Mechanical recycling of plastic – for example, making new PET bottles from old plastic – turns out to be quite inefficient, because 25% of the plastic used ends up as waste. Given this situation, a team of American scientists is now exploring a promising new avenue: chemical recycling. The researchers wanted to transform plastic into a new material. The technique consists of breaking down the chemical bonds which make the polyethylene robust and durable, to obtain a liquid oil which can be used as a lubricant, for example. There are, however, two major difficulties. Firstly, the process is very energy intensive because the plastic has to be heated to 300°C for thirty hours to produce the oil. Secondly, there will, of course, be the question of how to recycle this oil in turn, once used!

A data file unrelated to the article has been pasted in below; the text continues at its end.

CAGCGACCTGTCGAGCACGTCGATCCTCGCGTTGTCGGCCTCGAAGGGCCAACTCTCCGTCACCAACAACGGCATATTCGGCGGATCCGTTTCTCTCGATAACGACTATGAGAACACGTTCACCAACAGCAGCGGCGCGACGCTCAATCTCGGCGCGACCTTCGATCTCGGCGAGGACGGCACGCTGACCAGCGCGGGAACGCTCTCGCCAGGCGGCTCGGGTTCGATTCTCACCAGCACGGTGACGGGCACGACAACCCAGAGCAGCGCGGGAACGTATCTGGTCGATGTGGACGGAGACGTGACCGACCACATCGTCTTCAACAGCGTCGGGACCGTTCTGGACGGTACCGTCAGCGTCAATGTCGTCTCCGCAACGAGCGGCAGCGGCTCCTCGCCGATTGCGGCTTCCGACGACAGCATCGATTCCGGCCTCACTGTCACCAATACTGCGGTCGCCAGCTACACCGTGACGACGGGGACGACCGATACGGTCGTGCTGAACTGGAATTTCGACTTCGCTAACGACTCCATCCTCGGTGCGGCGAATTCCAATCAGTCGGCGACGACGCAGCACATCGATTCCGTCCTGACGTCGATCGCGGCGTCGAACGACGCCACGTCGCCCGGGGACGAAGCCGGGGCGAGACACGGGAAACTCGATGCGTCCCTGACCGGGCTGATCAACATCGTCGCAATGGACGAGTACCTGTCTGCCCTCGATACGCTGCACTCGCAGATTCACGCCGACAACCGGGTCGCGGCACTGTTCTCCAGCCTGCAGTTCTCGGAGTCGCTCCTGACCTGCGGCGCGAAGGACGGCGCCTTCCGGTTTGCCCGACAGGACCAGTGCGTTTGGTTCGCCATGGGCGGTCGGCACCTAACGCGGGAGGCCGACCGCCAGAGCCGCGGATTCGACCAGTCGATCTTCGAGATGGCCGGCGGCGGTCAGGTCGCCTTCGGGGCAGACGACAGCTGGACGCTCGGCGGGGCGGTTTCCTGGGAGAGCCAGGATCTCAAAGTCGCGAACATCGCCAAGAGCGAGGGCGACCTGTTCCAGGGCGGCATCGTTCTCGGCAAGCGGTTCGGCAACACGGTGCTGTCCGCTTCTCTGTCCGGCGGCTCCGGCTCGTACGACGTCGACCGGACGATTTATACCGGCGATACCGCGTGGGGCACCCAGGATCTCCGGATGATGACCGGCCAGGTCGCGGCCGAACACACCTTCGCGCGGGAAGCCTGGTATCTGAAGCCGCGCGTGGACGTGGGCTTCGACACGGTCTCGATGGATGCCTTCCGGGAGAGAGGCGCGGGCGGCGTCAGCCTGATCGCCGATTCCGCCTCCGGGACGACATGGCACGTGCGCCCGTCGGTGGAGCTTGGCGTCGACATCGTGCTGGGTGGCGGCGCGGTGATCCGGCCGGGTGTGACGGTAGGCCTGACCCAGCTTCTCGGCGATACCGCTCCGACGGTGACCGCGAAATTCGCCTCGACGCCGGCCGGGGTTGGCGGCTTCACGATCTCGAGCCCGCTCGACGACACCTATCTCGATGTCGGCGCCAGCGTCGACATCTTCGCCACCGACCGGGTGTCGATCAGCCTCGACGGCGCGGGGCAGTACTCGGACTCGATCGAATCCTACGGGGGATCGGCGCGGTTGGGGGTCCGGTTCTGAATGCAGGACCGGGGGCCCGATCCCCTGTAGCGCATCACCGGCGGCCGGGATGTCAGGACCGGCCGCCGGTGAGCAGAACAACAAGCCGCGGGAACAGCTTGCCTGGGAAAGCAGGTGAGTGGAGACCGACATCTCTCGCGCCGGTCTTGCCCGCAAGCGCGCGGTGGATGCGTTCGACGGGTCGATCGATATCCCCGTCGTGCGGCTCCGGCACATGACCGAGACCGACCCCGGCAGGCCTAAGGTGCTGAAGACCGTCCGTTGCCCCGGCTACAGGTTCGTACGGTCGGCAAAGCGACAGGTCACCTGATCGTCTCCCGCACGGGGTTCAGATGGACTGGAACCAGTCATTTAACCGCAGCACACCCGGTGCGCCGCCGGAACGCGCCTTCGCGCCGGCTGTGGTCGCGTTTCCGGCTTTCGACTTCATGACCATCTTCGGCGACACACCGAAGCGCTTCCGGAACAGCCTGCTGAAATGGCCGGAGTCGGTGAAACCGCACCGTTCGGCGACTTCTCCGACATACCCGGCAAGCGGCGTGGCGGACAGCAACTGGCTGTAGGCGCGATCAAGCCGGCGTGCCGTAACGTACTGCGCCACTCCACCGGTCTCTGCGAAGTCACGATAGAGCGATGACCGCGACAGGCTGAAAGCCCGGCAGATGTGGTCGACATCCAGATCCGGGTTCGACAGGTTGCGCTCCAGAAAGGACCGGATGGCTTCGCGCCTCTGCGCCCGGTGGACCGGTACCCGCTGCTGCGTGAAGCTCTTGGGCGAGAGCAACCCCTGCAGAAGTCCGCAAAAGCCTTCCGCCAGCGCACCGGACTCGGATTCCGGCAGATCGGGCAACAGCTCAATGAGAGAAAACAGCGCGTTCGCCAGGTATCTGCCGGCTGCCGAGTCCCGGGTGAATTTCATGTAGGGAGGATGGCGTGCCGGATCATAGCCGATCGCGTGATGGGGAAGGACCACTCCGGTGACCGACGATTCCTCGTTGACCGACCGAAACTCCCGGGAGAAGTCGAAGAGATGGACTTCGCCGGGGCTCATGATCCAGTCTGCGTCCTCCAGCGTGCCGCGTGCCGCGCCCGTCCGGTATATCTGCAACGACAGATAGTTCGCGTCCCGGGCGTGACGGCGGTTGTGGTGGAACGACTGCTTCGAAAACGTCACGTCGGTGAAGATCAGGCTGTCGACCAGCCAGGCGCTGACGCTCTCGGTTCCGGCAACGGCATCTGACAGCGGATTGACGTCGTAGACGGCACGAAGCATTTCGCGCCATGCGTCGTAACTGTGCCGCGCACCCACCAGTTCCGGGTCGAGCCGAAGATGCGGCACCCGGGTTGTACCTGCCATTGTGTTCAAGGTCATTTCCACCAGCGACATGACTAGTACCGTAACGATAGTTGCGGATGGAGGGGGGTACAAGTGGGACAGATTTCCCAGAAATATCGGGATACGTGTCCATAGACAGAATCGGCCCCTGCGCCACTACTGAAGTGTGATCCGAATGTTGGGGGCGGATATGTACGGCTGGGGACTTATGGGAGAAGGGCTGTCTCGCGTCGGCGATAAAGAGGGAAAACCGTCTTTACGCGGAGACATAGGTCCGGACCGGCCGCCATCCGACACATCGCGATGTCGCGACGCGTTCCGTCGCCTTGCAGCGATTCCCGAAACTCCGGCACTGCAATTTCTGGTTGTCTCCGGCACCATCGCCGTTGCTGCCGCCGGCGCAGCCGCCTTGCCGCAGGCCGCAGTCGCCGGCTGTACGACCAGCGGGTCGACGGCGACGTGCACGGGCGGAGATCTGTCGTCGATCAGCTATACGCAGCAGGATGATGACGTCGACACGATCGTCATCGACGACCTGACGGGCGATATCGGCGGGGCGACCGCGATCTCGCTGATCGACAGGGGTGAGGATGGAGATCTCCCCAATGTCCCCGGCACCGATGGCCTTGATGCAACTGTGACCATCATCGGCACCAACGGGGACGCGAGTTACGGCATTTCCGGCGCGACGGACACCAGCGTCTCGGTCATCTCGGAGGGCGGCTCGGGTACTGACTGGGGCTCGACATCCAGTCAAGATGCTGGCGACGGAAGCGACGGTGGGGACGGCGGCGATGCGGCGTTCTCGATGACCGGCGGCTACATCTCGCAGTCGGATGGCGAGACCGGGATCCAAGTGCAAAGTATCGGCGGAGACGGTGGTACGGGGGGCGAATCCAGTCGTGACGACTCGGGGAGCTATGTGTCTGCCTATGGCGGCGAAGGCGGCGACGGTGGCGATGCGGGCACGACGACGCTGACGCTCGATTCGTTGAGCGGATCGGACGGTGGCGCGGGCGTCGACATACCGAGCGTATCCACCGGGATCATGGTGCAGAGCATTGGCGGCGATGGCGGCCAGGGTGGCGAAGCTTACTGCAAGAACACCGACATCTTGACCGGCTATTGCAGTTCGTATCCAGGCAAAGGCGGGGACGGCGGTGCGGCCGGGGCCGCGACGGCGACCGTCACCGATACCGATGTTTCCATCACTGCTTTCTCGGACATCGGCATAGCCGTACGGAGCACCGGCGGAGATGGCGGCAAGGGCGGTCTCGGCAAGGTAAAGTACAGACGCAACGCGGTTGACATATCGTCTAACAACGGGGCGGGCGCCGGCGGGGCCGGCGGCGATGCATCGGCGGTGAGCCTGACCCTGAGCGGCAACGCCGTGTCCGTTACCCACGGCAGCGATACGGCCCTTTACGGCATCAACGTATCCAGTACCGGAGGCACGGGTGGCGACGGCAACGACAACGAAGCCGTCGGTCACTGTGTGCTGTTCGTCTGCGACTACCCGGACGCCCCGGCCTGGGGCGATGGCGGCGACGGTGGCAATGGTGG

Other approaches are needed
Reuse. It’s about shaking up the design of objects using plastic (as well as other materials) so that each component can be used again after use. This way it is no longer necessary to discard the whole product after use, just the worn or damaged components.
Replacement. Rather than throwing away single-use plastic packaging – 50% of all plastic products produced every year – it would be better to replace them. Governments have finally begun to grasp the scale of the problem (see opposite), and companies, such as the French group Sphère – which owns the Alfapac brand and who designed bags made from potato starch, are also tackling the issue. Citizens are also taking the initiative, no longer hesitating to buy “in bulk”, and refusing to take unnecessary plastic retail packaging home with them after purchase.